In addition to the Meulens, the lot also contained Eric Plunk, Jeff Robinson, Pasqual Perez, Alan Mills and Dave Eiland (wow, that heartstopping 1990 Yankees pitching staff!). I also know there is a Chipper Jones with a football back, as there are two on eBay (one bidding starts at $1, the other you can BIN for a mere $400!). On a side note, Plunk in a Yankee uniform is interesting as he was originally drafted and signed by the Yankees in the 4th round of the 1981 draft. He was traded to the A's, in 1985, as part of the deal that sent Rickey Henderson to New York. Where it gets even more interesting is that he was AGAIN traded, in 1989, as part of a deal that sent Rickey Henderson BACK to Oakland!

19 December 2009

"Ah....new acquisitions!"


     In a single, wondrous mail-day, I have received a completely unknown (and apparently uncatalogued) 1994 Kansas City Royals Police SGA card of Dave Henderson (note the grin) and that last (as far as I can tell) American baseball card of Hensley Meulens, which comes from the 21-card 1989 Pacific Cards & Comics Rookies Superstars series.

     The Henderson I happened across on eBay when a seller posted the entire Royals team set individually. The Meulens, I had originally thought was another of those Broder Rookies sets with the cartoon on the reverse. That may explain why I've had such a hard time finding it. This set IS included in the 2003 Standard Catalog (12th Ed), but by the 2006 edition, all unlicensed sets had been removed. I'm still not entirely sure they sets are listed correctly, since no mention is made of the design on the reverse of the cards. 1989 would be Meulens biggest year for these bootleg cards; he had at least four unlicensed cards that year.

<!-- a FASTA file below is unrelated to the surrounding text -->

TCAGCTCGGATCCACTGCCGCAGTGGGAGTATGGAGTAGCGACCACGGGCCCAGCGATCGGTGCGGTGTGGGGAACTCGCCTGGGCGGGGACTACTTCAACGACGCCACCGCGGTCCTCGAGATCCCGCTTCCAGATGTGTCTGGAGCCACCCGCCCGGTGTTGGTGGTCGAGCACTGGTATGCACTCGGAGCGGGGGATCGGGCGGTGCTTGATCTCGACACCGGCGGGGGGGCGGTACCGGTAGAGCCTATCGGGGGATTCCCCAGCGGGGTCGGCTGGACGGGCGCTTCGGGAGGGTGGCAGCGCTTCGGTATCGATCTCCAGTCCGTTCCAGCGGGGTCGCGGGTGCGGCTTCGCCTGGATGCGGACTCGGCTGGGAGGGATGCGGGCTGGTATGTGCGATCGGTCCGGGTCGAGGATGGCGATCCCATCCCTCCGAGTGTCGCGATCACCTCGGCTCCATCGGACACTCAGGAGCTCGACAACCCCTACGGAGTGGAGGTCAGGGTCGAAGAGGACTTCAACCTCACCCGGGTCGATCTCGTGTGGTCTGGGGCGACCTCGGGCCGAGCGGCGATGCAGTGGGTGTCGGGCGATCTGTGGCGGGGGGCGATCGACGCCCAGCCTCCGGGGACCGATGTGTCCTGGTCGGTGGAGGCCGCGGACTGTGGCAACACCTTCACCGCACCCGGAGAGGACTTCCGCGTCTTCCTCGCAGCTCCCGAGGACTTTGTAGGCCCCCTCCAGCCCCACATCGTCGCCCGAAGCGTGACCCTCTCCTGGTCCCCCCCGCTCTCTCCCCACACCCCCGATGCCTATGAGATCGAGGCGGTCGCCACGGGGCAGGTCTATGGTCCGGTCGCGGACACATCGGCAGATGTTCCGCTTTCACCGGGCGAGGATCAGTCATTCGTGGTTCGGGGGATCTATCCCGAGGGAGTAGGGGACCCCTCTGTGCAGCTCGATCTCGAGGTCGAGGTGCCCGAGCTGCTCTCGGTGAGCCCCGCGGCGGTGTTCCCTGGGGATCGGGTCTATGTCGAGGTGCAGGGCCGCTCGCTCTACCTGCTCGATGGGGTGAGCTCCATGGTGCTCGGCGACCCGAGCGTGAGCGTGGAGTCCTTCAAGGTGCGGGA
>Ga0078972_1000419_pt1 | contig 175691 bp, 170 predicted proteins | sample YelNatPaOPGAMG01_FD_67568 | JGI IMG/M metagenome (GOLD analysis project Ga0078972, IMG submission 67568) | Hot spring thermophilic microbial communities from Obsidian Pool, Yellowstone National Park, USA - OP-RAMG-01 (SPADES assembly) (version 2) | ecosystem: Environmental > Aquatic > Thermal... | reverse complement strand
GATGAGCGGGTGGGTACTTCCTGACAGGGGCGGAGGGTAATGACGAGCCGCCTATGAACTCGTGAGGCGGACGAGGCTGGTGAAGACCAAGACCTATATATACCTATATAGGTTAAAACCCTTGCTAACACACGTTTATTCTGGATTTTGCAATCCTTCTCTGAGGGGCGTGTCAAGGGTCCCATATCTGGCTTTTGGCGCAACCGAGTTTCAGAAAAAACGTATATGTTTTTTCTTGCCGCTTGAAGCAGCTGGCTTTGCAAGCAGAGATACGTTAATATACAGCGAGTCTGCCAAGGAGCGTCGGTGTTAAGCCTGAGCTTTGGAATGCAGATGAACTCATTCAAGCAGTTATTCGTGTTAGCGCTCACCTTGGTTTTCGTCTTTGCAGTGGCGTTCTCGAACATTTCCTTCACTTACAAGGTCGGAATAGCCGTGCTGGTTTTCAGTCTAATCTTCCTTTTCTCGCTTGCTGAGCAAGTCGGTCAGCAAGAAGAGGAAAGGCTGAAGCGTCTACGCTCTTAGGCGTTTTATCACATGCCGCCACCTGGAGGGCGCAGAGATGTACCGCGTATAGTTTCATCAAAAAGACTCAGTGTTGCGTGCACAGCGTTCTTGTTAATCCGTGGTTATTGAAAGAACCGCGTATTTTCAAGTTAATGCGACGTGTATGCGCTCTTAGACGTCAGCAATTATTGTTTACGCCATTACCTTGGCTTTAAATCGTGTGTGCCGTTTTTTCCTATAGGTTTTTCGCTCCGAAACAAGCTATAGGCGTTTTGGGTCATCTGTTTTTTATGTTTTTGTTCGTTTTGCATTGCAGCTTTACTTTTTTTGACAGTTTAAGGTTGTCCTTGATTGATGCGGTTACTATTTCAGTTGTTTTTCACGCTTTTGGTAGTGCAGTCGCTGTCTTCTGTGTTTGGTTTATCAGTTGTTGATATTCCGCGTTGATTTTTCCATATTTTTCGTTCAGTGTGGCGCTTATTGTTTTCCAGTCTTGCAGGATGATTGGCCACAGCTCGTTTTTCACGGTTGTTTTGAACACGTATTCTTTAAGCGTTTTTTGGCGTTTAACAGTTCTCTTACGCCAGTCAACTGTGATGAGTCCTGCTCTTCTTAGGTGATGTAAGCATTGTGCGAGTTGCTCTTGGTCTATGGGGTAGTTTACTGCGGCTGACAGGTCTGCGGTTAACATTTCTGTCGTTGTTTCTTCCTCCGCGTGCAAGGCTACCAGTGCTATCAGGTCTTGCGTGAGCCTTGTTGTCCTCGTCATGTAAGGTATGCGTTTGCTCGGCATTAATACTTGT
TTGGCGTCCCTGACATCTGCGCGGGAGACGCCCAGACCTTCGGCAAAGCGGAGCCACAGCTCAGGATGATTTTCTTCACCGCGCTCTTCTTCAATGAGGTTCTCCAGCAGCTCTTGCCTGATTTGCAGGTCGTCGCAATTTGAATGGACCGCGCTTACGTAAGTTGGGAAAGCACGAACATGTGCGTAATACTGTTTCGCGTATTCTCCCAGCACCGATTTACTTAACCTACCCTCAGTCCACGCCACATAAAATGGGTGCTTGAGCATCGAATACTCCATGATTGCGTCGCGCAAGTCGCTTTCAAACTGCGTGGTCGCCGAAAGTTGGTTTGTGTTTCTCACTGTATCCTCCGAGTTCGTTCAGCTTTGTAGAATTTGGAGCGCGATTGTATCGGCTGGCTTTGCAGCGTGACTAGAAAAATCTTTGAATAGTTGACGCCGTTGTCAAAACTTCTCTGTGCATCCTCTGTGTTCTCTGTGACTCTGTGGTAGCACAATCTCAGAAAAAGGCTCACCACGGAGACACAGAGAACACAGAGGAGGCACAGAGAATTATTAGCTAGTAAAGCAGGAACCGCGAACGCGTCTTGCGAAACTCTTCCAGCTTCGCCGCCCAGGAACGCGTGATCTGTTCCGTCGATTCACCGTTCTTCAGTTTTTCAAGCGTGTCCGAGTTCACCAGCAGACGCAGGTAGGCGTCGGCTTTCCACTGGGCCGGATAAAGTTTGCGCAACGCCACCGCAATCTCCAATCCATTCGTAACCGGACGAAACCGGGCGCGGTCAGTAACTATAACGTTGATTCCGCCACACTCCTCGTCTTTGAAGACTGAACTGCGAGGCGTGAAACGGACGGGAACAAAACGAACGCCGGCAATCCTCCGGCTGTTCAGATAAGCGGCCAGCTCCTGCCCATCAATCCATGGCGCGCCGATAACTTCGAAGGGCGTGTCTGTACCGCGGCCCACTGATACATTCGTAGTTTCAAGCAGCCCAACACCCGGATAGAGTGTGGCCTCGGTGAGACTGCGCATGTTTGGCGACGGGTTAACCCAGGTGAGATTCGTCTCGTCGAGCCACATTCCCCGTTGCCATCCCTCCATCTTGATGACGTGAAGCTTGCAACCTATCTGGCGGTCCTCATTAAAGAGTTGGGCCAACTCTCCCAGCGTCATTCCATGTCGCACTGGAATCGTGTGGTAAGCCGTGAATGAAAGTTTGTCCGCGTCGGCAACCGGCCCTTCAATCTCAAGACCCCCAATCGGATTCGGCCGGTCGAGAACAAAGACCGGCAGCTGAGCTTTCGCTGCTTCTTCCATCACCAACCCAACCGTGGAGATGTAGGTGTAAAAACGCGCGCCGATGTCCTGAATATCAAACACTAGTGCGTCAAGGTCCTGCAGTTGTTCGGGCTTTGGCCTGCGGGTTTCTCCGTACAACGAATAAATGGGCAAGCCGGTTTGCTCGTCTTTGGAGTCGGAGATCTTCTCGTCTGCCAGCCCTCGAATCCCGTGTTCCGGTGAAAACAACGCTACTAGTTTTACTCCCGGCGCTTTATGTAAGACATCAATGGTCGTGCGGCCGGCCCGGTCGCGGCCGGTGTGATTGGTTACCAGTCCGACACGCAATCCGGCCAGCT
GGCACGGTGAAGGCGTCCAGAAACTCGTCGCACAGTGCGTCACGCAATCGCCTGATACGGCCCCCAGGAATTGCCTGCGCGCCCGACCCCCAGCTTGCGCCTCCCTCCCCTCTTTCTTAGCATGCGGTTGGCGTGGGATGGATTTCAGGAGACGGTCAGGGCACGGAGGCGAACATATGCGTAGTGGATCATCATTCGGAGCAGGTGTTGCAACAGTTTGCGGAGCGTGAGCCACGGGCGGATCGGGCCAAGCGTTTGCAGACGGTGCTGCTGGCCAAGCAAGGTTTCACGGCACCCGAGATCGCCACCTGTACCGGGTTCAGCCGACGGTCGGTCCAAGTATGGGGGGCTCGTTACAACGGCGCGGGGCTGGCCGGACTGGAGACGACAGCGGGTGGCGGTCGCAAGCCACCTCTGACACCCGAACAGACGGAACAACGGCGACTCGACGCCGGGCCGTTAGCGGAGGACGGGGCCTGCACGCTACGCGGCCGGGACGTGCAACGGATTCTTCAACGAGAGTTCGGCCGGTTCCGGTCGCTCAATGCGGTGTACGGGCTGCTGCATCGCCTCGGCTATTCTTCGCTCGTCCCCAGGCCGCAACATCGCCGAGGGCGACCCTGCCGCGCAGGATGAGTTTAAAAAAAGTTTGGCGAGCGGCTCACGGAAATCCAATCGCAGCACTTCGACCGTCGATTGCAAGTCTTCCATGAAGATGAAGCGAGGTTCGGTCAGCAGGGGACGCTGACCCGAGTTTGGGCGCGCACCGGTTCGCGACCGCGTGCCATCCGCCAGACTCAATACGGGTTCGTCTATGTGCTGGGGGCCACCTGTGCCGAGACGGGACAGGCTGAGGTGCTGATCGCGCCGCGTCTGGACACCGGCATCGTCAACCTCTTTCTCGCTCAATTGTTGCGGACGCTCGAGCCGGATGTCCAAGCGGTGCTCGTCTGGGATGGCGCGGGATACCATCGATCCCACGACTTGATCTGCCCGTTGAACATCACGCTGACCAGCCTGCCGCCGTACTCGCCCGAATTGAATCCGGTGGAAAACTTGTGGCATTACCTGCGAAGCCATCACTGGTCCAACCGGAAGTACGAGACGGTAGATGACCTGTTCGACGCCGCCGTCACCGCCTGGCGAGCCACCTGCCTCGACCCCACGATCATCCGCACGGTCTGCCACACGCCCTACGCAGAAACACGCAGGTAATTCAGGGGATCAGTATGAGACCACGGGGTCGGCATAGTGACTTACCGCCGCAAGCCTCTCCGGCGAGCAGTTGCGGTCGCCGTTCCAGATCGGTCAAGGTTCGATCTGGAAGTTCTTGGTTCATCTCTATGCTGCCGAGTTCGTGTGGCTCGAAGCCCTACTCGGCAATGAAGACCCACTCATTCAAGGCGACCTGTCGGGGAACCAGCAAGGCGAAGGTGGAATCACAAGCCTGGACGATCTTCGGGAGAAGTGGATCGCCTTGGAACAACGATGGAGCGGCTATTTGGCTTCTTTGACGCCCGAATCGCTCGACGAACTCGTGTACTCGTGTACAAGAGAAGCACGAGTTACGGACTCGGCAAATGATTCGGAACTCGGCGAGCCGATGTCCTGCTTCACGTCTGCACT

13 December 2009

Tuffy's Last Ride?


     Tuffy Rhodes, seen here in the most recent card I have of him (2008 BBM 1st Version), was granted free agency at the end of this season by the Orix Buffaloes. Despite putting up huge numbers this year while he was in the lineup, because he missed two months with a broken wrist, the Orix front office chose to ignore the fact that he was hurt and just pointed at the numbers as if he didn't perform up to expectations. But, considering how inept the Orix management has been in the last few years, and how much Tuffy was making (¥320M last year, which while it it looks to be a lot, is really only about $3.6M), they were just looking to make a major cut in their salary expenses and only offered him about half that.